Beliefs and practices about health and illness are different with different cultures. With appropriate respect and interaction, nurses can win the patients’ trust. A culturally competent nurse must discard the assumption that all patients evaluate the quality of the care they receive the same way. Nurses should understand that culture is a fundamental part of patients' lives, and cultural barriers may impede care access and delivery (Hagman, 2007). A nurse needs to have varied beliefs and strategies for handling situations and patient care issues.
This simply means nurses should understand culturally diverse populations and how their customs, beliefs, practices and family/support systems affect the health and well-being of the patient (Douglas et al., 2014). We must not force our own views or beliefs on patients just because we think it is the “right” or medically “responsible” thing to do. Nurses must explore options that allow patients to be in congruence with the own cultural practices, values and beliefs. A challenge to nurses is to find a delicate balance that allows a patient to practice what is important to them and their culture within the confine of acceptable practices in a clinical setting. A patient’s safety is first and foremost and some practices might not fall within the limits of safe practice in such a setting.
Introduction As a nurse strive to provide culturally sensitive care, they must recognize how their client's and their perceptions are similiar as well as different. Nurse enhance their ability to provide client-centered care by reflecting on how their beliefs and values impact the nurse-patient relationship. To provide appropriate patient care, the nurse must understand her/his culture and that of the nurse profession. Cultural biases can be particularly difficult to identify when the nurse and client are of a similar cultural backgroup. When we recognize and know a culture, we will know what is right for our patient, and thus may impose our own values on the client by assuming our values are their values.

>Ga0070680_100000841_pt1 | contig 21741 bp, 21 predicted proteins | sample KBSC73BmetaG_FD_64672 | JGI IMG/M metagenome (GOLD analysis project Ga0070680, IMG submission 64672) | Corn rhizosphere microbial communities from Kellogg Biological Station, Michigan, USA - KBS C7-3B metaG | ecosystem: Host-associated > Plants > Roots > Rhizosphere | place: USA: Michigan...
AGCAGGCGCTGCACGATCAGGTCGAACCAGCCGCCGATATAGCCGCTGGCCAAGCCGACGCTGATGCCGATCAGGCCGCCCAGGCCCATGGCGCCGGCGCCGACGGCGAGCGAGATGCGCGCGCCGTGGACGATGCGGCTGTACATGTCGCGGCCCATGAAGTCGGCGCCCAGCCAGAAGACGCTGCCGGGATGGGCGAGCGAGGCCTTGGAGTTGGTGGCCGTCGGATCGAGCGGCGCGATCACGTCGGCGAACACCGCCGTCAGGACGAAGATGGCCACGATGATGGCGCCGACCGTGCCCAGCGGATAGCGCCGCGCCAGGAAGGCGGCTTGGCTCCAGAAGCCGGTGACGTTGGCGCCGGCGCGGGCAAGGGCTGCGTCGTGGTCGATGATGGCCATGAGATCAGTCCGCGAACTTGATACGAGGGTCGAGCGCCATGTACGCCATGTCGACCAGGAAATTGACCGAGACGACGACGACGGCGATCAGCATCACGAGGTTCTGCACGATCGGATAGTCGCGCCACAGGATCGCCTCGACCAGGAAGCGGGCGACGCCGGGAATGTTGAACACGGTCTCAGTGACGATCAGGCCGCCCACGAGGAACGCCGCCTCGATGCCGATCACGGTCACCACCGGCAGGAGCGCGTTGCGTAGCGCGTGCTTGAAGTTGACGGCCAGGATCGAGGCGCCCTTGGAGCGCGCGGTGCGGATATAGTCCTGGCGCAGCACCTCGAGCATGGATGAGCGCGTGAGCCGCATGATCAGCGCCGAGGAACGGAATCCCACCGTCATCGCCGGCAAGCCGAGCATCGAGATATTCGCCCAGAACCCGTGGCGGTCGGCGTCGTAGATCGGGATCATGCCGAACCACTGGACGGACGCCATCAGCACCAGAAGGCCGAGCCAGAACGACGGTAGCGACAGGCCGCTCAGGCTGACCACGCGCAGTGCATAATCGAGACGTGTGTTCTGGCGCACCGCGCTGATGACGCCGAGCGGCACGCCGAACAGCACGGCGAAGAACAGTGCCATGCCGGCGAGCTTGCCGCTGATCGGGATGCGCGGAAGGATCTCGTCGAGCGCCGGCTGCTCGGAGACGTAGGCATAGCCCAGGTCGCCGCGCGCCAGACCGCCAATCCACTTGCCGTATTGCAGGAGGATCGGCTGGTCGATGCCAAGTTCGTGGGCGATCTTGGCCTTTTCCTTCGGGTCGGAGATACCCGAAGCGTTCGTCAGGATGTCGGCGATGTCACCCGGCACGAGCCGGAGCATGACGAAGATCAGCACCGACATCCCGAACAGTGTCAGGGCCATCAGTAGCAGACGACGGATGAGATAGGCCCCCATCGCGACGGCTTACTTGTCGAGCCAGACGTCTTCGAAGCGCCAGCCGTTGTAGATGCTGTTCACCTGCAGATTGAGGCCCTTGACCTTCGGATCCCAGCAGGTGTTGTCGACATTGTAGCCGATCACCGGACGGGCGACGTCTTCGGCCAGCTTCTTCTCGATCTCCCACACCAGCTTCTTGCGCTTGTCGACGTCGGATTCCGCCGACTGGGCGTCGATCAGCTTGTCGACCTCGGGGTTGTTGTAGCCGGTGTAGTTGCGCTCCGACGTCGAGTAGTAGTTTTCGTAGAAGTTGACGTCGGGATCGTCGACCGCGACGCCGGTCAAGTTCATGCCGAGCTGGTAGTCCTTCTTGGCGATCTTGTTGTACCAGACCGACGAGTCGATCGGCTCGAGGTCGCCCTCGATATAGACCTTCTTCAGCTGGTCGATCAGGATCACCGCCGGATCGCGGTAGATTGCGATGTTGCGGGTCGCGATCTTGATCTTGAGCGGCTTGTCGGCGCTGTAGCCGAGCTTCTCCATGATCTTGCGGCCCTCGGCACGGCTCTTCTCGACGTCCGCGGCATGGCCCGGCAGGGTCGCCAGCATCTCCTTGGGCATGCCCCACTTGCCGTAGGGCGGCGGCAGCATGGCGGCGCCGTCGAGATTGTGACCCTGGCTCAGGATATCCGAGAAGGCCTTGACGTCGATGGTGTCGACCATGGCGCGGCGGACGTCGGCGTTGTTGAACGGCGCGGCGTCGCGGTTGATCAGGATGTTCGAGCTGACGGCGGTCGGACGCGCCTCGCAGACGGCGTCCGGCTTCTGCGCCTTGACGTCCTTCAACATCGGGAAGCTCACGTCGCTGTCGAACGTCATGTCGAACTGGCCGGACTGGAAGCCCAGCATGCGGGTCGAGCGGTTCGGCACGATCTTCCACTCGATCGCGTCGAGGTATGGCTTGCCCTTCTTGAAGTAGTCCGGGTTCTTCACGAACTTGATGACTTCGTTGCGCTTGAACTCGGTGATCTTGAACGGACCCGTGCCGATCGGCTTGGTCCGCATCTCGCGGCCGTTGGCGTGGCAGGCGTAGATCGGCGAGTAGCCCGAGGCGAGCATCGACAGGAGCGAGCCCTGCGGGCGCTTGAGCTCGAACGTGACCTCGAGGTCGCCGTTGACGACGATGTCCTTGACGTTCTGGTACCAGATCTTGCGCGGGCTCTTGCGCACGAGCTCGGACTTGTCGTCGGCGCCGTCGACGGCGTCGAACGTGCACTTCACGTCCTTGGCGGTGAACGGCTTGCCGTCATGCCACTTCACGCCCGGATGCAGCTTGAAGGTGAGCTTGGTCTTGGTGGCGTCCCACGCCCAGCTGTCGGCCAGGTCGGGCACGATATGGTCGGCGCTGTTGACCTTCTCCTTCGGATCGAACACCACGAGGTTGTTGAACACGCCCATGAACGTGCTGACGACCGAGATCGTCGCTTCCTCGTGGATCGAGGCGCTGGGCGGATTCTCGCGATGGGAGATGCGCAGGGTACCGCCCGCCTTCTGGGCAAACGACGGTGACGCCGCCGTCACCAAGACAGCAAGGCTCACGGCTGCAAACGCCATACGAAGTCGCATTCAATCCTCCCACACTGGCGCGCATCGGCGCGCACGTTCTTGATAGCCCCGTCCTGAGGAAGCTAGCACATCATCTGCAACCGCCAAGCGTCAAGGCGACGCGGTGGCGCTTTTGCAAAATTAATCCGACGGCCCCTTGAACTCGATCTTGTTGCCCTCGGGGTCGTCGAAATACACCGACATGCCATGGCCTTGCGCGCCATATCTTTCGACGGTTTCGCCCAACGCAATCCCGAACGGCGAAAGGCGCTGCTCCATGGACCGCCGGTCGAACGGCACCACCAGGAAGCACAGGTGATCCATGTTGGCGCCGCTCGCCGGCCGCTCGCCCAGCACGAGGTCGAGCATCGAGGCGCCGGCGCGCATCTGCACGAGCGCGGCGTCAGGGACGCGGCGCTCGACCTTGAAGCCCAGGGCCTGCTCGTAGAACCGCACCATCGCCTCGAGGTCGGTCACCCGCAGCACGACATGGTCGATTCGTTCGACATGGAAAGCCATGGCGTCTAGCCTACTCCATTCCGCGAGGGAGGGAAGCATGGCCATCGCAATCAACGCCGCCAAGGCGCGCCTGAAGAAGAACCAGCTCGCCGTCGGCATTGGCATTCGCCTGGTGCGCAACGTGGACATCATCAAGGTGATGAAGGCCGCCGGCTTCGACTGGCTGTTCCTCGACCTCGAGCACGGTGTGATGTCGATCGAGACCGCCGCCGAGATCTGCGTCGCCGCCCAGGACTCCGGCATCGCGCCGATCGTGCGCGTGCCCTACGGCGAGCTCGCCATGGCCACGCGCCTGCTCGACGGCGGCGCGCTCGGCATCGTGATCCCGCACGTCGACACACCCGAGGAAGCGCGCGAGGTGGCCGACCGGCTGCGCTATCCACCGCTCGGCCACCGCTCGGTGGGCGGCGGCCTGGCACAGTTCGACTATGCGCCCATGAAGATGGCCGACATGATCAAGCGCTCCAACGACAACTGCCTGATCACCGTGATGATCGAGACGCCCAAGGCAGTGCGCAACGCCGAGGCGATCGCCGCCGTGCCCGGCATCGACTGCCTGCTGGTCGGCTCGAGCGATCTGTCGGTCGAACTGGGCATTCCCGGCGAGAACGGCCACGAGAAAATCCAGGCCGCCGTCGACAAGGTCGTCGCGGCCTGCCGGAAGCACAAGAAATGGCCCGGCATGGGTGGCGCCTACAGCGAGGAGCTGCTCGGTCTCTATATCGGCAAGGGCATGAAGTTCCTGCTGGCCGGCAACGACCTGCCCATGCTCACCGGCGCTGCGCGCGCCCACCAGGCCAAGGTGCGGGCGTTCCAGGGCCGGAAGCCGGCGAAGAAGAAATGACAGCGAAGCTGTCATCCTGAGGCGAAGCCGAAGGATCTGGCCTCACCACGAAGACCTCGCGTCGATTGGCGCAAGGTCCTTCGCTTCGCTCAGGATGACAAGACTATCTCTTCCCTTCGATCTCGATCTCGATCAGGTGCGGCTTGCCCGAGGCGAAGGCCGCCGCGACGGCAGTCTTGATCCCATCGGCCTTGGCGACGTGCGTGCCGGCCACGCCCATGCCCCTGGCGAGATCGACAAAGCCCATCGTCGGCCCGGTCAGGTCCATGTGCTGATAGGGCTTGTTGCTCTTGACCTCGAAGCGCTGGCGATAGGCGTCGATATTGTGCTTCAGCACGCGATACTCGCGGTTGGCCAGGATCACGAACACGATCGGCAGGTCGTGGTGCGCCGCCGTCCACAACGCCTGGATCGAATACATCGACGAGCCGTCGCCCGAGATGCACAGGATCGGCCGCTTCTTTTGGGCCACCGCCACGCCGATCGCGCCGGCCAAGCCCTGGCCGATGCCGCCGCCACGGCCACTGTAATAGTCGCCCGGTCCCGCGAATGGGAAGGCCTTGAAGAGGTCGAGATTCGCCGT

Cultural blindness can lead to misconceptions and the inability to treat patients efficiently. Culture, religion, beliefs, values, social economic standings, education, mentality, morals, and treatment are all different from person to person, community, and groups. These barriers can be overcome by treating each patient as a unique individual and seeking to learn about cultural beliefs and differences, without reservations or pre-judgments but with an open and willing mind. These inhibiting barriers can be crossed through acceptance and commonality can be established. Through Patient-centered communication and attentiveness to the patients’ interpretation, discussion of lifestyle and treatment choices in an open and non-judgmental manner, and understanding of patient views, concerns and information needs can lead to cultural sensitivity and appreciation (Dean, R,
However, some of the challenges that managers and workers encounter in a multicultural environment include language barriers, cross-cultural differences, and the inability of managers to revise their own culture in order to improve care. Good interpersonal skills acknowledge the difference in communication style of individuals with different backgrounds and aid in teamwork effectiveness. On top of that, managers need to be aware of the similarities and differences in cultures in order to provide better care. Lastly, managers should learn to modify their understanding to improve delivery of care in a diverse environment. Because the healthcare system is becoming more complex and dynamic, the author listed some strategies for improving cultural diversity to achieve success in a diverse cultural environment.